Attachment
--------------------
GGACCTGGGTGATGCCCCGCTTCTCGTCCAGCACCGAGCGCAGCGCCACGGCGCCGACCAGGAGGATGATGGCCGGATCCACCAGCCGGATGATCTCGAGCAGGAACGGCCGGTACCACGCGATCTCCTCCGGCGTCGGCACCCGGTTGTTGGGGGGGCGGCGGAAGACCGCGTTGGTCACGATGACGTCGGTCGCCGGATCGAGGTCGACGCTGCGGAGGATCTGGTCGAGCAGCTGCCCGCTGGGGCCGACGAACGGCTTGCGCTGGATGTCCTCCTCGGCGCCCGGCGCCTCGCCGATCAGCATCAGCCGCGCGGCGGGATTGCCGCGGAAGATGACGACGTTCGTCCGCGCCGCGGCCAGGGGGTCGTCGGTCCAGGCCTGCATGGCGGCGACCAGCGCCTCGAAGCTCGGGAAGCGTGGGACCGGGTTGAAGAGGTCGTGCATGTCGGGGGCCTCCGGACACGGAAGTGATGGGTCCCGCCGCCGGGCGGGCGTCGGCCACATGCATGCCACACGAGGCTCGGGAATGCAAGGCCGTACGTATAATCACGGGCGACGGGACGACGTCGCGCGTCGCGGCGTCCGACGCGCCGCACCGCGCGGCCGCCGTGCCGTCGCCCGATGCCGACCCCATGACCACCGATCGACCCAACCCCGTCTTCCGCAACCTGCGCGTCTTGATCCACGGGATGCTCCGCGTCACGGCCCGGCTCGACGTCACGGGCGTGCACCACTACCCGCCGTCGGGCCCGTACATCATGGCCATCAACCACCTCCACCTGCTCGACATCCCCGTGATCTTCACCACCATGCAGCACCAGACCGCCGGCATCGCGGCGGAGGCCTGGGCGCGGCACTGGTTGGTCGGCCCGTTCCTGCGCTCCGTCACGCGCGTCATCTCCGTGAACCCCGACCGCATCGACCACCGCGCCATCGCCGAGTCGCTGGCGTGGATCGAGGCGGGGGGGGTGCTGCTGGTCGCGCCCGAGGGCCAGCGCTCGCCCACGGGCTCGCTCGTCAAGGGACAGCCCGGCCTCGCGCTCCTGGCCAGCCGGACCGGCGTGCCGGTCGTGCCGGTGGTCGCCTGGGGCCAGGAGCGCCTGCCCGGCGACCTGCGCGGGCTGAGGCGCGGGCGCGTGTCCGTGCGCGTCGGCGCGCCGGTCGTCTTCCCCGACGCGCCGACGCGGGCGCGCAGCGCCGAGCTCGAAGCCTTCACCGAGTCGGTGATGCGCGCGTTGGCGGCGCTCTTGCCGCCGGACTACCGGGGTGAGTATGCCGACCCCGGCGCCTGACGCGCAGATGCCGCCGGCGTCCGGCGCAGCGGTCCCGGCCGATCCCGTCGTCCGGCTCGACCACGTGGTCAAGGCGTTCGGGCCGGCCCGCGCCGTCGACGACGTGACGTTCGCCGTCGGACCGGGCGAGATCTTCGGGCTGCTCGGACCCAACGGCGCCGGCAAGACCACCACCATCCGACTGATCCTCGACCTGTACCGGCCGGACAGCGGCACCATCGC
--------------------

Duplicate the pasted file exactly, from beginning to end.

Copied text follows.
GGACCTGGGTGATGCCCCGCTTCTCGTCCAGCACCGAGCGCAGCGCCACGGCGCCGACCAGGAGGATGATGGCCGGATCCACCAGCCGGATGATCTCGAGCAGGAACGGCCGGTACCACGCGATCTCCTCCGGCGTCGGCACCCGGTTGTTGGGGGGGCGGCGGAAGACCGCGTTGGTCACGATGACGTCGGTCGCCGGATCGAGGTCGACGCTGCGGAGGATCTGGTCGAGCAGCTGCCCGCTGGGGCCGACGAACGGCTTGCGCTGGATGTCCTCCTCGGCGCCCGGCGCCTCGCCGATCAGCATCAGCCGCGCGGCGGGATTGCCGCGGAAGATGACGACGTTCGTCCGCGCCGCGGCCAGGGGGTCGTCGGTCCAGGCCTGCATGGCGGCGACCAGCGCCTCGAAGCTCGGGAAGCGTGGGACCGGGTTGAAGAGGTCGTGCATGTCGGGGGCCTCCGGACACGGAAGTGATGGGTCCCGCCGCCGGGCGGGCGTCGGCCACATGCATGCCACACGAGGCTCGGGAATGCAAGGCCGTACGTATAATCACGGGCGACGGGACGACGTCGCGCGTCGCGGCGTCCGACGCGCCGCACCGCGCGGCCGCCGTGCCGTCGCCCGATGCCGACCCCATGACCACCGATCGACCCAACCCCGTCTTCCGCAACCTGCGCGTCTTGATCCACGGGATGCTCCGCGTCACGGCCCGGCTCGACGTCACGGGCGTGCACCACTACCCGCCGTCGGGCCCGTACATCATGGCCATCAACCACCTCCACCTGCTCGACATCCCCGTGATCTTCACCACCATGCAGCACCAGACCGCCGGCATCGCGGCGGAGGCCTGGGCGCGGCACTGGTTGGTCGGCCCGTTCCTGCGCTCCGTCACGCGCGTCATCTCCGTGAACCCCGACCGCATCGACCACCGCGCCATCGCCGAGTCGCTGGCGTGGATCGAGGCGGGGGGGGTGCTGCTGGTCGCGCCCGAGGGCCAGCGCTCGCCCACGGGCTCGCTCGTCAAGGGACAGCCCGGCCTCGCGCTCCTGGCCAGCCGGACCGGCGTGCCGGTCGTGCCGGTGGTCGCCTGGGGCCAGGAGCGCCTGCCCGGCGACCTGCGCGGGCTGAGGCGCGGGCGCGTGTCCGTGCGCGTCGGCGCGCCGGTCGTCTTCCCCGACGCGCCGACGCGGGCGCGCAGCGCCGAGCTCGAAGCCTTCACCGAGTCGGTGATGCGCGCGTTGGCGGCGCTCTTGCCGCCGGACTACCGGGGTGAGTATGCCGACCCCGGCGCCTGACGCGCAGATGCCGCCGGCGTCCGGCGCAGCGGTCCCGGCCGATCCCGTCGTCCGGCTCGACCACGTGGTCAAGGCGTTCGGGCCGGCCCGCGCCGTCGACGACGTGACGTTCGCCGTCGGACCGGGCGAGATCTTCGGGCTGCTCGGACCCAACGGCGCCGGCAAGACCACCACCATCCGACTGATCCTCGACCTGTACCGGCCGGACAGCGGCACCATCGC